One of the main barriers slowing down the EV adoption worldwide is the overall lack of information about electric cars, specifically around cost and expenses that are associated with them. Although the ticket price for an electric car is higher in comparison to a petrol or diesel car with similar characteristics, after taking off the financial incentives that many nations have introduced in the past few years, the cars' prices will be much closer to each other.
More importantly, keeping an electric car with a fully charged battery will almost always be cheaper than filling up a tank with petrol.
The error most people make is thinking about charging an electric car with the same terms as filling a petrol car with gas - the differences are striking. To begin with, there are many more factors for EV drivers to think about, but that gives you power over your electric car and not the other way around. Where you charge, at what time and speed, as well as in what periods will matter and affect how little you can pay to charge an electric car.
And that's not even considering the amount of options for free charging that exist these days. EV charging is inexpensive and simple with only a few new calculations and charging habits. So, how much does it cost to charge an electric car? Learn all the answers in our ultimate guide.
To get an idea of how much it costs to charge an electric car, you need to look at how much energy an electric vehicle uses per mile and how much that energy costs at the time of charging.
If you are charging at a public station, whether using a public charge point in the city or at a motorway service station on the road, you will be able to see this information at the time you connect or plug to the station. The prices will be shown in a kilowatt / hour or per kWh fashion, as they always are when it comes to any kind of electricity usage.
If in contrast, you are using your own home station, then the price for electricity will be typically found on your bill in per kWh fashion.
Once you know how much the per kWh cost is, then all you need to do is multiply it by the amount of kW your electric car will take to fully charge the battery - that's the final electricity cost.
For example, if your electric car has a battery of 60 kW and your home tariff for electricity costs is of about 17.5p per kWh, which is the average in the UK, then the price to charge your electric vehicle at home is 8.58£.
Of course, most of the time you won't be refilling a battery completely from scratch, but the number from above is always a good starting point to get a better understanding of the cost to charge electric vehicles.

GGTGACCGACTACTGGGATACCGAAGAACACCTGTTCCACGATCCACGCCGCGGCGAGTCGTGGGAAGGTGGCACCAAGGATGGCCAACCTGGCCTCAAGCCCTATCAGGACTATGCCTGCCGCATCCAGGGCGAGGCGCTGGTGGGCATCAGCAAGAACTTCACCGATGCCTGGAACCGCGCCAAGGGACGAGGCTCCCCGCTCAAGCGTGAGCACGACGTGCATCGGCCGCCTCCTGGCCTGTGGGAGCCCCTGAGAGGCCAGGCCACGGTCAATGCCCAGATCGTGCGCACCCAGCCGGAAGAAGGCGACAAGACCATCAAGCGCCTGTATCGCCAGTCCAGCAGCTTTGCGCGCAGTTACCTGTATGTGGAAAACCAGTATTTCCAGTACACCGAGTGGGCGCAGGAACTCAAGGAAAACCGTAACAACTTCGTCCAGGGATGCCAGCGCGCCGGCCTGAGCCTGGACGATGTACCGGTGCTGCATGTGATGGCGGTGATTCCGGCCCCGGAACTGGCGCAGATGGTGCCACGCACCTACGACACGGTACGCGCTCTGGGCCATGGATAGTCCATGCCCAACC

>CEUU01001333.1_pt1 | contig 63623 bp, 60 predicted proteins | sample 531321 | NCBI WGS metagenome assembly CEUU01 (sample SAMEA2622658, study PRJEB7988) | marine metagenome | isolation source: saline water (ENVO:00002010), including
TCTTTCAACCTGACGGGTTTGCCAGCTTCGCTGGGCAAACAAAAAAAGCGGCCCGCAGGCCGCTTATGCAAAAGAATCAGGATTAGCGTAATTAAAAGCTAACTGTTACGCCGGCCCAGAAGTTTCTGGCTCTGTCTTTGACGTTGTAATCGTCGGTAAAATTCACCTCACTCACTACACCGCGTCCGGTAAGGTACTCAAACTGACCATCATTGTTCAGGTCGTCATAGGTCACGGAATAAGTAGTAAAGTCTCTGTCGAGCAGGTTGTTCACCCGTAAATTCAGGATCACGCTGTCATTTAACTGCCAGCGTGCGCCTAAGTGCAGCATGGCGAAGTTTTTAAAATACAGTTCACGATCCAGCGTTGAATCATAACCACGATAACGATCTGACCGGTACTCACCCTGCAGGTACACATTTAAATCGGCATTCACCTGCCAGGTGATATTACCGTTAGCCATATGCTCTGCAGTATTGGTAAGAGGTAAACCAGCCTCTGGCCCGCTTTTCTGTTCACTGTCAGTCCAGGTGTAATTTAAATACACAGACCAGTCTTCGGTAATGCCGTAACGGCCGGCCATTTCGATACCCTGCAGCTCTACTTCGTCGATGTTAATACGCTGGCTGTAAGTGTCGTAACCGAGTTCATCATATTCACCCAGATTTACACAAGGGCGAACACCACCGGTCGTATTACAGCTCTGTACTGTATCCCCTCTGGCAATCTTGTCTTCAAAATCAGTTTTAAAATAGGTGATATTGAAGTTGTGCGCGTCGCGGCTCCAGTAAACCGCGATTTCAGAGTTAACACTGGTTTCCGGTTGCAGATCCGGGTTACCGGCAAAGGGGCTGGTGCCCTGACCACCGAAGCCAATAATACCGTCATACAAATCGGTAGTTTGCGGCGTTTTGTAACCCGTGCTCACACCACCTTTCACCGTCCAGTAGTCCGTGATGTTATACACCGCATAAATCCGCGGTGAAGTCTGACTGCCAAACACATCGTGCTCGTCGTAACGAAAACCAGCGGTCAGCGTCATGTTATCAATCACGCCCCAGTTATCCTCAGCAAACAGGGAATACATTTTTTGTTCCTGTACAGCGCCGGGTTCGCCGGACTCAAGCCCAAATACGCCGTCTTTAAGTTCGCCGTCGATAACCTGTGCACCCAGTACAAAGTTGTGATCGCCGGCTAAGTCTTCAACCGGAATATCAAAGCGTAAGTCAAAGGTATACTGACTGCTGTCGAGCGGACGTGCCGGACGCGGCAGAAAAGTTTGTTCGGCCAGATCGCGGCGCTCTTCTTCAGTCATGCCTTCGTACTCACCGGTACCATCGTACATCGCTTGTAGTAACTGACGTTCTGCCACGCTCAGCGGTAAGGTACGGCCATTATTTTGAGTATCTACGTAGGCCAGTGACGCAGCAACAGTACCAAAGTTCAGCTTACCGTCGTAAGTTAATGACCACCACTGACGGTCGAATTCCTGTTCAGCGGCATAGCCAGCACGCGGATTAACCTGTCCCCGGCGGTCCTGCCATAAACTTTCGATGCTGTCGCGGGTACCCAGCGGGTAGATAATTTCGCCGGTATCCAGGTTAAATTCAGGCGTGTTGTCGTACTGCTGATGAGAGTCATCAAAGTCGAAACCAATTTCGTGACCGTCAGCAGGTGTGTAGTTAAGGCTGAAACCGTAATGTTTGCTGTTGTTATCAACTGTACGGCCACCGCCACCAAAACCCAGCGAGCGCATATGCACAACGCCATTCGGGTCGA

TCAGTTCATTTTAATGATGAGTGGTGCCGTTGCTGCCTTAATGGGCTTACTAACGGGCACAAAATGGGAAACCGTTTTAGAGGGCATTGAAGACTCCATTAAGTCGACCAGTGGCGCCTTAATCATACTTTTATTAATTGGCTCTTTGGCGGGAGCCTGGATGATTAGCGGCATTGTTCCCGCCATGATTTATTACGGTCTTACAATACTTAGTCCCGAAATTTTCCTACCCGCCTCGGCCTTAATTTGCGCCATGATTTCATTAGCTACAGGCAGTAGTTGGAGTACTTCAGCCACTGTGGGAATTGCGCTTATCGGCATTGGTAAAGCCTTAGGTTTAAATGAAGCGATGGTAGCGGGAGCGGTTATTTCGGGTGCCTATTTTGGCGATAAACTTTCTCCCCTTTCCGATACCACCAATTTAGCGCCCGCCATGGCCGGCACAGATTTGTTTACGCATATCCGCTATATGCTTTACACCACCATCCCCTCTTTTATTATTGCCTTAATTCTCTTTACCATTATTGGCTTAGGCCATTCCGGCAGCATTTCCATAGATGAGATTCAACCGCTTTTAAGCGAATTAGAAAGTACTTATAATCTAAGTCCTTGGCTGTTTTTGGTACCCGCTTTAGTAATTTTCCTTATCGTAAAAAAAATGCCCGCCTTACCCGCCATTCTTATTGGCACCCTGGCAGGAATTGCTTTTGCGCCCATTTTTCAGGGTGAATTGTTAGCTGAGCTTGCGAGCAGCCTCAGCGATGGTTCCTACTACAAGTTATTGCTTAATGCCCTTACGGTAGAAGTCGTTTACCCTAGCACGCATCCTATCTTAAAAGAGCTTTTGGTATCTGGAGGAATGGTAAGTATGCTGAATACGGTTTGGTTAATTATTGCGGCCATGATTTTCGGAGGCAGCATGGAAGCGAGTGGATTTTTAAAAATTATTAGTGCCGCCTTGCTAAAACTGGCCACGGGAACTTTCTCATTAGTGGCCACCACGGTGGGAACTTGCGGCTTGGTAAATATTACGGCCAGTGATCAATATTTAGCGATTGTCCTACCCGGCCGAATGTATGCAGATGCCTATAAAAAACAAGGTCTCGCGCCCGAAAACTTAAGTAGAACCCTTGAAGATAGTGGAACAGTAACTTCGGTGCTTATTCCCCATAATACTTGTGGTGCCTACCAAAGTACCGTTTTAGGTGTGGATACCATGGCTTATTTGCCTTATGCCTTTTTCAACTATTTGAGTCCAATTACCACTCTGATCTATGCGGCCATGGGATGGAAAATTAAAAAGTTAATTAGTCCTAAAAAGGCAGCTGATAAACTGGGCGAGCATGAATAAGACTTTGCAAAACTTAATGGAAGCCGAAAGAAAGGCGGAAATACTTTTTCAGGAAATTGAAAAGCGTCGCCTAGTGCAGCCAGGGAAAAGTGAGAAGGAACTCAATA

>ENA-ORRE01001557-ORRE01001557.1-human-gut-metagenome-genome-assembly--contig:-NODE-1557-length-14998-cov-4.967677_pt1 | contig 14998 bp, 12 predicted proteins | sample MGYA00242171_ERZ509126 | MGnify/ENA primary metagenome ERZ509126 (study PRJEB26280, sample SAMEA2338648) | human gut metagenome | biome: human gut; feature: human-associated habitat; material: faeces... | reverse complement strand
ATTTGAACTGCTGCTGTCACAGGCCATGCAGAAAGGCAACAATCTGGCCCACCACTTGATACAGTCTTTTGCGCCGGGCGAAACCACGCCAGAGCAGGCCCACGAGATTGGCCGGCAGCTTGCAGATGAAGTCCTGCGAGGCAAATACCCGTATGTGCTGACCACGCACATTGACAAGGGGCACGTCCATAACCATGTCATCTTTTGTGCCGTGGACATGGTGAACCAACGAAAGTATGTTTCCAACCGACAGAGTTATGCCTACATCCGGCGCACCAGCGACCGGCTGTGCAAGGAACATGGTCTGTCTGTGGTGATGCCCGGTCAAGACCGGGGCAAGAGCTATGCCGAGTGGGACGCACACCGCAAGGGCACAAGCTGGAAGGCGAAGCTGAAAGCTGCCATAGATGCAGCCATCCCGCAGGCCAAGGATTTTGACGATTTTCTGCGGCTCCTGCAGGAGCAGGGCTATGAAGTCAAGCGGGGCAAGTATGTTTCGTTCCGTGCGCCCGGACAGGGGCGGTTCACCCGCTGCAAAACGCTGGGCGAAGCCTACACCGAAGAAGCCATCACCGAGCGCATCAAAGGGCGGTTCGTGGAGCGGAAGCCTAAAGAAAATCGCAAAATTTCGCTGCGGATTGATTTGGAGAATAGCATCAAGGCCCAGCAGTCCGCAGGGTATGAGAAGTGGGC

In most likelihood, you won't be spending this much many times and the price for an essentially complete charge will be of around 7£ instead.
Where you charge your electric vehicle will have an impact on the final price you will pay to fill up your battery. Lucky for electric car owners, there is a series of places where you can charge your electric car, each of them with a specific series of pros and cons: public charging, motorway charging and home charging are all available and now more than ever at the reach of your hand.
Most people use only their home charging stations to refill their EVs. Even then, there are many still who depend on those rapid chargers at work, or in motorway service stations during their frequent road trips, and others who even have the luxury of planning around those free public chargers and are able to save money.
That is why we will explain in depth how the cost per kWh for each different kind of charging points will vary and depend on a series of factors.
To charge an electric car at home will almost always be the cheapest way to get a fully charged car. Not only it is the cheapest but also the most convenient one: you will always know the cost to charge, will have control over availability and be able to manage it all in one of your smartphone apps.
This way, you plug in your car when you get back home from work, and next thing you know, you wake up to a fully charged car that is ready to go without you having to do any extra work. By being able to add your charges into the overall electricity consumed in your home, you can even pay all of it in one go.
You will have to face the cost of hiring a professional installer to set up a charge point at your home, with prices ranging from £300 to about £1000, as the home charging point you'll most likely have will be a fast charger. These can fully charge an electric car battery in 4-6 hours.
To make the cost of owning your own home charging points more affordable and attractive, the UK government has established the Electric Vehicle Homecharge Scheme. The Office of Zero Emission Vehicles, who offers this sheet, will cover up to 75% or 350£ of the running costs of buying and installing a charging point in your home. Learn more about the EVHS here.
Even then, keep in mind what kind of electricity tariff you have. Whether you will be highly benefited or at a disadvantage will vary depending on the type of deal you are working with. No matter what your tariff is actually like, a car like a Renault Zoe will only cost about 9.62£ to get a full charge on one of the most expensive tariffs.